BRIGHTON — The Brighton Economic Development Corp. touted the positive impacts businesses in the city’s energy and employment corridor are having on the area. During a luncheon at the Armory May 8, BEDC Director Robert Smith told those in attendance the employment and energy corridor “is on the corner of a solid tradition and a bright future.”
The energy and employment corridor is a 3,000 acre located between the cities of Brighton and Fort Lupton, which supports fossil fuel-based energy sources and cleantech energy sources like wind and solar.
Guest Speaker Patty Silverstein, President and Chief Economist at Development Research Partners, said there has been a 41 percent increase in employment in this corridor since 2009 and that there are currently 2,700 individuals who are employed within this area.
“When you put the fossil fuels and clean tech together, you see a very significant base of energy industry employment here within Adams and Weld counties,” she said.
According to Silverstein, manufacturing jobs are a large part of the increase in employment in the corridor, followed by oil and gas employment and then construction jobs. She also said since 2013, 61 percent of the permits that were issued in Colorado were issued in Weld County and that 40 percent of the active wells in the state are in Weld County.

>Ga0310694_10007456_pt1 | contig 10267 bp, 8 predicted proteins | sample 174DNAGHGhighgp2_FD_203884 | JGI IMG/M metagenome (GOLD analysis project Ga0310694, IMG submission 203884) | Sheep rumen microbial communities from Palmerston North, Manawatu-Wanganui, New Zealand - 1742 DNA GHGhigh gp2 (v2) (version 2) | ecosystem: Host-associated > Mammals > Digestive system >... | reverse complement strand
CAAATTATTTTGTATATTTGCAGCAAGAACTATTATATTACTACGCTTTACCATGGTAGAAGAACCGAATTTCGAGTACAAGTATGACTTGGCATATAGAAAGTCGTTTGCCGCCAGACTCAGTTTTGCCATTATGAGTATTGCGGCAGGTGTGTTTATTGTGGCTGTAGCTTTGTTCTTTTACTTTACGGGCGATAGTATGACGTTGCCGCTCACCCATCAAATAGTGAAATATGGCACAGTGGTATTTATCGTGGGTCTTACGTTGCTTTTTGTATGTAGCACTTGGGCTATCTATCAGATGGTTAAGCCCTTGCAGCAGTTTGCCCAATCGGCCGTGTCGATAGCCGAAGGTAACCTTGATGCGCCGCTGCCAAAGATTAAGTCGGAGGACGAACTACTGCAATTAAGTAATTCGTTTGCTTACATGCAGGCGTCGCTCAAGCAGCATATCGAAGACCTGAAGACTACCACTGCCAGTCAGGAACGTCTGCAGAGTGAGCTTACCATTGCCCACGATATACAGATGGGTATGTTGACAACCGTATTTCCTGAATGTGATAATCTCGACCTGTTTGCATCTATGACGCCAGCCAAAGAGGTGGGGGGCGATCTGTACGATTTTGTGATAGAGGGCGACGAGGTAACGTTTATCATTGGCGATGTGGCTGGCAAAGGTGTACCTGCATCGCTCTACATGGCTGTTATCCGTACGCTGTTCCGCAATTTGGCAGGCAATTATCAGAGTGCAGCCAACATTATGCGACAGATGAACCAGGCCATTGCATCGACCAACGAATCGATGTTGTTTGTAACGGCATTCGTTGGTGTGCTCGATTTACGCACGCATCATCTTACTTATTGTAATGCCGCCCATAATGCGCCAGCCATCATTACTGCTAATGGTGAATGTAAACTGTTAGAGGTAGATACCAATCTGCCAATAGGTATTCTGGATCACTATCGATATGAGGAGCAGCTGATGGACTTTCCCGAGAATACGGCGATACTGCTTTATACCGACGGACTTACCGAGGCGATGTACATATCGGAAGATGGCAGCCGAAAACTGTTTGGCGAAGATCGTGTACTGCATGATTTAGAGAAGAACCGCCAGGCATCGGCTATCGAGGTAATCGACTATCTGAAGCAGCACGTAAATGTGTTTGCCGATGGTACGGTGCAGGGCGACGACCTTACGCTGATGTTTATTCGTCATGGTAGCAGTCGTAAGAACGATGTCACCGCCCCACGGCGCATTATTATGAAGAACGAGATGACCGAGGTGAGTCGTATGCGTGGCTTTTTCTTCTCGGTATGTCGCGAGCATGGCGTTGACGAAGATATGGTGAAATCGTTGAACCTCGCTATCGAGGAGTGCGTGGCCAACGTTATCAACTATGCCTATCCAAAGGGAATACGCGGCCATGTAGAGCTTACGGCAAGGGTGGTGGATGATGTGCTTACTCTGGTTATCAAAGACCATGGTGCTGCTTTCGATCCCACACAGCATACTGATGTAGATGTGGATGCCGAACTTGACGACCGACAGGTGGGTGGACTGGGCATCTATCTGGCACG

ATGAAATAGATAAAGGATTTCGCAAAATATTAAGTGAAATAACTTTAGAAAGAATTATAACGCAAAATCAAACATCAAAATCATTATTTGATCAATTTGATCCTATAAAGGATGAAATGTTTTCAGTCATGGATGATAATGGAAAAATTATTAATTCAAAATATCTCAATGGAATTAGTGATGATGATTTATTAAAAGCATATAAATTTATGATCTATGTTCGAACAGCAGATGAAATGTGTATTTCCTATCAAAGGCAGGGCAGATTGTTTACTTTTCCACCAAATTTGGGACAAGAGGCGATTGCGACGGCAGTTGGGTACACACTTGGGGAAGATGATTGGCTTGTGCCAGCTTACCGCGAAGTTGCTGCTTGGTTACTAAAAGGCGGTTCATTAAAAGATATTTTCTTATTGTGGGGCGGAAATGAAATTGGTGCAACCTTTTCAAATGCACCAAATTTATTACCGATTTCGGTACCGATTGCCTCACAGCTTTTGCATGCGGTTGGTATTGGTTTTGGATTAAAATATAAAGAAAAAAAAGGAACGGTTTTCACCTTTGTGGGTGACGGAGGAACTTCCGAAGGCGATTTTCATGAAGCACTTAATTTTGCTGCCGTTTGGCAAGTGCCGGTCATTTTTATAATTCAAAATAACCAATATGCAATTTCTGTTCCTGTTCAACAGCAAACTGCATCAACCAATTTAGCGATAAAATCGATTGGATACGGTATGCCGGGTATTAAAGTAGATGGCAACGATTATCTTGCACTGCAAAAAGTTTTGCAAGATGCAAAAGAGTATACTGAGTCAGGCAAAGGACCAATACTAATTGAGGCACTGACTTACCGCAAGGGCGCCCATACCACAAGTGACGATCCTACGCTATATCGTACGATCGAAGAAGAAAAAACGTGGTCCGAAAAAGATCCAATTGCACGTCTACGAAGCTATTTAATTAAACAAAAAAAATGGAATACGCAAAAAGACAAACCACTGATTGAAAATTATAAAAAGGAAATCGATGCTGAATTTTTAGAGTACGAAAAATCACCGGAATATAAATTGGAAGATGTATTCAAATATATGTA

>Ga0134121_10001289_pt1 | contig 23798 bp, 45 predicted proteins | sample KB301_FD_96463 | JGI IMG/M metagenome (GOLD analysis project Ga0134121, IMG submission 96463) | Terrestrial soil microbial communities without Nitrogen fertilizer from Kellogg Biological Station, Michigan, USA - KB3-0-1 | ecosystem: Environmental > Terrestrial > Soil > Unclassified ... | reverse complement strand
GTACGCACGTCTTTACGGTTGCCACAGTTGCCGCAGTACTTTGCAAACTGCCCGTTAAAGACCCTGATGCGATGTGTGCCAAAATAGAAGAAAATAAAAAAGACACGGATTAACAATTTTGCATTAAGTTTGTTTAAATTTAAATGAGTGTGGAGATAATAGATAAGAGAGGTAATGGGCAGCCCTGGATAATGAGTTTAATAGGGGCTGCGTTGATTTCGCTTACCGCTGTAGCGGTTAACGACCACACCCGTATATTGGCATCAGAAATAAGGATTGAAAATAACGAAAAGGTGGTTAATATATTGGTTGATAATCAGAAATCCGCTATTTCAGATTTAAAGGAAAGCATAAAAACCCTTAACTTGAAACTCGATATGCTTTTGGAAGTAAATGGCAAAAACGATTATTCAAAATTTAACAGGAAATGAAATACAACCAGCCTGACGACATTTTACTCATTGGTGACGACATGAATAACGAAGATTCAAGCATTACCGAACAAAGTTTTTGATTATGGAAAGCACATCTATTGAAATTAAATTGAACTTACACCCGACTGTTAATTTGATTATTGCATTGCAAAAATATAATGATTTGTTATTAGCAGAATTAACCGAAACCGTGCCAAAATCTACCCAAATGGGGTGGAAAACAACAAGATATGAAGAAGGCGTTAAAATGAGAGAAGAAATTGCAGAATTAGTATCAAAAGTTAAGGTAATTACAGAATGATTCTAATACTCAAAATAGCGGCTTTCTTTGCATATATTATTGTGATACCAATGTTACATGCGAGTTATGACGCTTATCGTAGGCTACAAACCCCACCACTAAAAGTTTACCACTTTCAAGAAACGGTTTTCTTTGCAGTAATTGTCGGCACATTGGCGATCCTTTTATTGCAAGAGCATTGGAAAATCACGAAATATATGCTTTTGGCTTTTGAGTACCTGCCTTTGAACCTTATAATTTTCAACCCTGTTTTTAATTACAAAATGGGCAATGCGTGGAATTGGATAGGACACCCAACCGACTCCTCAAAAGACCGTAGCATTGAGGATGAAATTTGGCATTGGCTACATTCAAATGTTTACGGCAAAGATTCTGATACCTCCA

With the current rate of expansion of the Niobrara Formation, Smith said potential developers can anticipate more than 50 years of life from those wells. He anticipates more and more cleantech energy is going to be in demand as the country begins to use cleantech energy for industrial production. As a result of growth in the area, he said there’s a greater demand for electricity in the future and that United Power expects the demand to double in the next five to seven years.
“As all of those things are moving forward, the takeaway from this is if you build in Brighton today to service those industries, you’ve got a long time to reap the rewards of building there,” he said, adding that building in Brighton is a good investment and that developers can expect it to pay over the course of time.
The boon of activity in the area has resulted in low vacancy levels for office, industrial and retail space. According to Smith, the corridor is all out of rentable space and that potential businesses and developers hoping to get into the corridor will have to build their own facilities.
Because of this, the area is poised to benefit from speculative building, where a developer will invest in a building, knowing they will be able to fill it because of the demand although they may not have a lease in place at the time.
“Folks are more willing to entertain the notion of saying there’s enough demand out there that I feel confident enough to take that risk to put those dollars out on the table because I know that we’ll get users that are going to be taking this space down as soon as it’s built,” he said.
Smith said folks at the Bromley Industrial Business Park is interested in bringing a speculative building into the corridor and are currently initiating a pre-application process with the city. He said other specular building opportunities are also in the works.